At the time I’m writing this post, daily life as we’re used to has been turned on its head as a result of the COVID-19 global pandemic. Non-essential businesses are closed, usually busy streets are empty, many schools and workplaces are operating remotely—if at all—and people everywhere are isolating themselves and thinking about supplies. Perhaps most striking are the extraordinary measures the Church is taking to slow the spread of the coronavirus: public celebrations of Mass are suspended, as are any number of RCIA, seminary, and parochial academic and sodality programs, and any sacramental celebrations that had been planned can only take place with minimal attendance. While the faithful have been dispensed of the obligation to attend Sunday Mass, we can’t help but feel a growing hole in our hearts which can only be filled by lovingly receiving our Lord in the Eucharist. This was not the Lent any of us had been expecting— certainly we are all giving up more than we had bargained for!
Does this remind anyone of Holy Saturday? Holy Saturday allows the faithful to pause and meditate upon the emotionally heavy commemoration of the Lord’s Passion and Death on Good Friday before rejoicing in the glorious joys of Easter Sunday. Holy Saturday is strange because no Masses are celebrated anywhere on the planet and the faithful find ourselves waiting for the Easter dawn when we can rise from having humbled ourselves through the Lenten practices of prayer, fasting, and almsgiving. These days may resemble Holy Saturday for all who are waiting in isolation from the outside world. Like the Apostles’ experience of the first Holy Saturday, we are all resigned to waiting: for positive news about testing and treatment for the virus, yes, but also for the reopening of schools, businesses, and churches, and for being able to rekindle relationships in person.
Still, we recall we are not done with Lent yet. However our Lenten spirituality has been affected by self-quarantining, the liturgical life of the Church continues despite the virus. Our churches may be devoid of public celebrations, but the Church Universal endures and can adapt, using the tools of the times to evangelize and to address the yearning of our hearts, souls, and very beings. The Church, after all, is more than the sum of her buildings, real estate holdings, art, music, and writings—she is alive in each of us as we continue our Lord’s earthly ministry by serving one another in love, compassion, and mercy.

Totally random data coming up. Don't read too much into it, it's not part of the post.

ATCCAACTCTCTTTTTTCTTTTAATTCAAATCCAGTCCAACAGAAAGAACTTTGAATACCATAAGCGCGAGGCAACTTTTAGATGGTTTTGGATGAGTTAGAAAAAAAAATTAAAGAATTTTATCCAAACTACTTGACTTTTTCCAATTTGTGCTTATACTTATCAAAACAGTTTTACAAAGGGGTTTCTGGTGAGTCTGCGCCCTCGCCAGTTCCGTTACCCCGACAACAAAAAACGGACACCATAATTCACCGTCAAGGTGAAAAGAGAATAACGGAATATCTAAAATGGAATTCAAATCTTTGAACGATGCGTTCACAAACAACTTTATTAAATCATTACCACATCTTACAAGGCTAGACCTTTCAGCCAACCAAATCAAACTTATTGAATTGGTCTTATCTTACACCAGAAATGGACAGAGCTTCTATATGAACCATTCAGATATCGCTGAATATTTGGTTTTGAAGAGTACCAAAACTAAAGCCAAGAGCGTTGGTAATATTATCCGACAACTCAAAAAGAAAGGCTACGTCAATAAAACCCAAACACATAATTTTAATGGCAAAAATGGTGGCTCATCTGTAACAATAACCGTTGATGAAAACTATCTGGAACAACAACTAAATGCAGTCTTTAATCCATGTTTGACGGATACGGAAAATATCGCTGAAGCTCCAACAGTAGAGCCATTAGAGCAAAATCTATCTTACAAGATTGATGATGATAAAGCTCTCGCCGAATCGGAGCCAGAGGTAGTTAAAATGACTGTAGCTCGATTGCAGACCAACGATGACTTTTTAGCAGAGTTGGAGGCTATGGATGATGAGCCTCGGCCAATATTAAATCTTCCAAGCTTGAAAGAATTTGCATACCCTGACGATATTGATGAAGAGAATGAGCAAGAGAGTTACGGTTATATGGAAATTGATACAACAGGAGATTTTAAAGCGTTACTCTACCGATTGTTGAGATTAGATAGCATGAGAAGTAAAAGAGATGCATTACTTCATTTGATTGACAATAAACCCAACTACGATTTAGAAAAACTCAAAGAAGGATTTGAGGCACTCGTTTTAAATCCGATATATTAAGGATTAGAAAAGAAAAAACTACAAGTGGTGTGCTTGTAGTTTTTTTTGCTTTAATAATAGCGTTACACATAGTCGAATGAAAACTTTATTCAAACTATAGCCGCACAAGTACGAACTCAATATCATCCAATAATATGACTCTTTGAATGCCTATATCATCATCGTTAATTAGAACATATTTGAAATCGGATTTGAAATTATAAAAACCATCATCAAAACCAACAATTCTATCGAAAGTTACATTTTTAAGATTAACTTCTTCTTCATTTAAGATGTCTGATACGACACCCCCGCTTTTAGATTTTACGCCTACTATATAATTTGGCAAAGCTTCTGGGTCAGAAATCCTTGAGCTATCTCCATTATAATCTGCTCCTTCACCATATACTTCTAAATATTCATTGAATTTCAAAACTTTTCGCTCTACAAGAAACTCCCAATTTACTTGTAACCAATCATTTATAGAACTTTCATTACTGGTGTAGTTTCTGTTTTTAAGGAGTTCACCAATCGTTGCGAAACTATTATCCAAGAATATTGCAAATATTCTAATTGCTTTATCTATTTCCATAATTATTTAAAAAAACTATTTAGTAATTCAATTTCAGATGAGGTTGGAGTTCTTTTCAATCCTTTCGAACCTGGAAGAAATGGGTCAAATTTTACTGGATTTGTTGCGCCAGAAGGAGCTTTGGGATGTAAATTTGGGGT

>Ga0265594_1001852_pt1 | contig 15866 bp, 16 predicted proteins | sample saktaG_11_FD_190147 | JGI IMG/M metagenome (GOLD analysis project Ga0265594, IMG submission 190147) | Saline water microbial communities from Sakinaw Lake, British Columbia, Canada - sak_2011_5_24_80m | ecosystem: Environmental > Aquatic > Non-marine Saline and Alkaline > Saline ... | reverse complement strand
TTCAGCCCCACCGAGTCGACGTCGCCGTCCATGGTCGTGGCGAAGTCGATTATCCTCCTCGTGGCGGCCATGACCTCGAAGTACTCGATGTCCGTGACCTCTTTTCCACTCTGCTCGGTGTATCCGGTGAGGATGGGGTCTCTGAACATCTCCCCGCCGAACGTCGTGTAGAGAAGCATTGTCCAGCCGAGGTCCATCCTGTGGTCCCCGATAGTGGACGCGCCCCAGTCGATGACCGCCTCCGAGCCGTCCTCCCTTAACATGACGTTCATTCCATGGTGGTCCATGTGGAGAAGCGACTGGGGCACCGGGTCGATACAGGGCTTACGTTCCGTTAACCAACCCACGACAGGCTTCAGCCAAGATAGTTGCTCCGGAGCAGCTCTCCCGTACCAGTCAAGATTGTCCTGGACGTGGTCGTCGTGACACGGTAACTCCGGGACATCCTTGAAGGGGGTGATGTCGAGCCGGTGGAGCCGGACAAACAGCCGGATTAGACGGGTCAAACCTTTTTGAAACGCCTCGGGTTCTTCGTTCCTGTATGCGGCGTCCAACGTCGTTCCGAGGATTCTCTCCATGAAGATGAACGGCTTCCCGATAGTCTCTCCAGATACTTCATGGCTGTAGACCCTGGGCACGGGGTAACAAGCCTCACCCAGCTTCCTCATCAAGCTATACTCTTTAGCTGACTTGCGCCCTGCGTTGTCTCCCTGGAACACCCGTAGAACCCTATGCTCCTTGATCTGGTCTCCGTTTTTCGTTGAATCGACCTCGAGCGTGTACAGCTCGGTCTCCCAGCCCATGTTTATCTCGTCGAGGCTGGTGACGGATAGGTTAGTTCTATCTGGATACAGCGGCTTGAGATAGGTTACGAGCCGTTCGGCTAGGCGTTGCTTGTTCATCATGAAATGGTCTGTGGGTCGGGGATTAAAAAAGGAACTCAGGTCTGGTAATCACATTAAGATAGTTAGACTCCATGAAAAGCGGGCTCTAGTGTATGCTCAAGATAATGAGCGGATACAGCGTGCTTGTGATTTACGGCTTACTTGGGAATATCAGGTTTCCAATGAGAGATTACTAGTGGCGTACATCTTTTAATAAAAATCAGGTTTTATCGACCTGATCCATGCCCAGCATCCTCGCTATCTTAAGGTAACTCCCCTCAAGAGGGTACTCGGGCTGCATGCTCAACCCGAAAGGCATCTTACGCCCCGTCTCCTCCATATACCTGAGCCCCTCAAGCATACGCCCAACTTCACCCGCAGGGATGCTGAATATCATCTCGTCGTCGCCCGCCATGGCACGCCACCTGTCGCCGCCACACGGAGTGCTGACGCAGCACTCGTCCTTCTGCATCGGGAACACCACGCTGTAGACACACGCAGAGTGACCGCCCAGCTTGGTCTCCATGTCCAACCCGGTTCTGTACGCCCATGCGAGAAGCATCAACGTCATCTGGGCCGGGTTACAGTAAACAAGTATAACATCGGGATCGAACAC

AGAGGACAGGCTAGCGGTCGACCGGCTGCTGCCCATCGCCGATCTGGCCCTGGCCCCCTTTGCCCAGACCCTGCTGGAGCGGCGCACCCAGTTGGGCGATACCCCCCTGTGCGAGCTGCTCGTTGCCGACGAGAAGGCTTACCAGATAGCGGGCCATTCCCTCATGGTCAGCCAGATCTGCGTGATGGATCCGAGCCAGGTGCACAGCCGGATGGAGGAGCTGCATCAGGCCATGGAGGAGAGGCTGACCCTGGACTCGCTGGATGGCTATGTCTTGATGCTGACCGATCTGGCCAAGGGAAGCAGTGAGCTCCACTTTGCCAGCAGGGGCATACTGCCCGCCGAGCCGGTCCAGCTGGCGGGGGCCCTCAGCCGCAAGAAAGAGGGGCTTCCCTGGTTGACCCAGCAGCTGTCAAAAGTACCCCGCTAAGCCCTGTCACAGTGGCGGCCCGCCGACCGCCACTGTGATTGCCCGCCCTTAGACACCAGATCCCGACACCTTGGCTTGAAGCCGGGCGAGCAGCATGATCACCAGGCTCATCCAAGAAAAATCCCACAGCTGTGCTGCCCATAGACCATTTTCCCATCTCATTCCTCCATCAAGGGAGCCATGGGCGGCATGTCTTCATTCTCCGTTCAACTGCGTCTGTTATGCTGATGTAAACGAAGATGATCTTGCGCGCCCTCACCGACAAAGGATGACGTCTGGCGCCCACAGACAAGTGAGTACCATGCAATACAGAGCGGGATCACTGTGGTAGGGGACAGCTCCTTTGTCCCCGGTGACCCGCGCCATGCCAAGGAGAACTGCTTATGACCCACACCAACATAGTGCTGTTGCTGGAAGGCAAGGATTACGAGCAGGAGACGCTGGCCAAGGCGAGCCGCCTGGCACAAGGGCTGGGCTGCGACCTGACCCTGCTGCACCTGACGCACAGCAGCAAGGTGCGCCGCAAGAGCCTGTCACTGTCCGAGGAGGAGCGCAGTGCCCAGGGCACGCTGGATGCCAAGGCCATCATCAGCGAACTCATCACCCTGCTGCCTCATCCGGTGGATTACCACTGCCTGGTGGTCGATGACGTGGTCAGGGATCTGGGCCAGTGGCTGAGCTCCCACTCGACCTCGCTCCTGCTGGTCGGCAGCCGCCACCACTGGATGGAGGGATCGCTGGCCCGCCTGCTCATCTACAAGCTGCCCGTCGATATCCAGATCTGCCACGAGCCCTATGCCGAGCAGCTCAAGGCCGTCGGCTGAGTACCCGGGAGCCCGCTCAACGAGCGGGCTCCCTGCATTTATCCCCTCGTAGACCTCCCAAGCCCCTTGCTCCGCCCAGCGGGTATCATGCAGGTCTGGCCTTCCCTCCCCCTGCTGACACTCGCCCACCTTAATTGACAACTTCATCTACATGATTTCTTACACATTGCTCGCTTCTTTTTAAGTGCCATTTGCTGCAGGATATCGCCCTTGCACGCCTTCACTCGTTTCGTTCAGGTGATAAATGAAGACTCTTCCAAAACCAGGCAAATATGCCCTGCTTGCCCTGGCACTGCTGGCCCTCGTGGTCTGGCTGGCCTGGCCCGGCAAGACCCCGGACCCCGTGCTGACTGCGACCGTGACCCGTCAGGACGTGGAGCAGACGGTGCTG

There are plenty of reasons to hope. We see online reports of priests who, out of love and care for their people, broadcast their celebrations of the Holy Mass through the Internet or radio, adapting scheduled hours in the confessional, Lenten reflections and observances, and Eucharistic Adoration in ingenious ways (such as from cars), and connecting many to available life-sustaining resources. Let’s lift up in prayer our priests who continue to lay down their lives for others, especially for the sick or dying, and who continue to shepherd their people throughout this unprecedented time. Let us also consider offering them a token of appreciation; we must never take them for granted!
The faithful are benefitting from the love of our priests despite not being able to see them as usual. We are discovering all sorts of new spiritual resources developed by generous catechists and are finding ways of caring for our neighbors’ spiritual, emotional, mental, and physical needs. We remain united in faith, hope, and charity as we navigate these days of uncertainty and waiting. Nevertheless, we have unique opportunities for personal growth this Lent and Easter: bringing others into a new encounter of trust and peace with Jesus Christ and His Church. Similar to the experience of the early Church facing threats to their very existence, we may not have open parishes at the moment, but we nurture and care for the domestic churches of our friends, families, and loved ones. We are one Church—pursuing holiness and the same heavenly destiny—assured by the Almighty Himself of the ultimate victory over evil and death which is the Easter rising of the Son:
“I am the resurrection and the life; whoever believes in me, even if he dies, will live, and everyone who lives and believes in me will never die.”
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 John 11:25-26, cf. Revelation 1:17-18.
\We are once again in the midst of the liturgical season of Lent. These forty days before the Triduum are opportunities to prepare ourselves to enter into the Passion of Christ through penitential practices such as prayer, fasting, almsgiving, and self-sacrifice. Done correctly, our Lenten practices can be cathartically cleansing as we imitate Christ’s forty days in the desert after His baptism. This incredible withdrawal of the Lord from the outside world to dwell on the calling of His Heavenly Father before the commencement of earthly ministry remains a model for us all. During Lent, the faithful do not isolate themselves from the world in fear but rather draw strength from Christ. Shaking off the comforts and complacencies of living in the world may be a bit jolting, but our ultimate goal is holiness; anything else is just a noisy distraction which can never truly satisfy our deepest desires.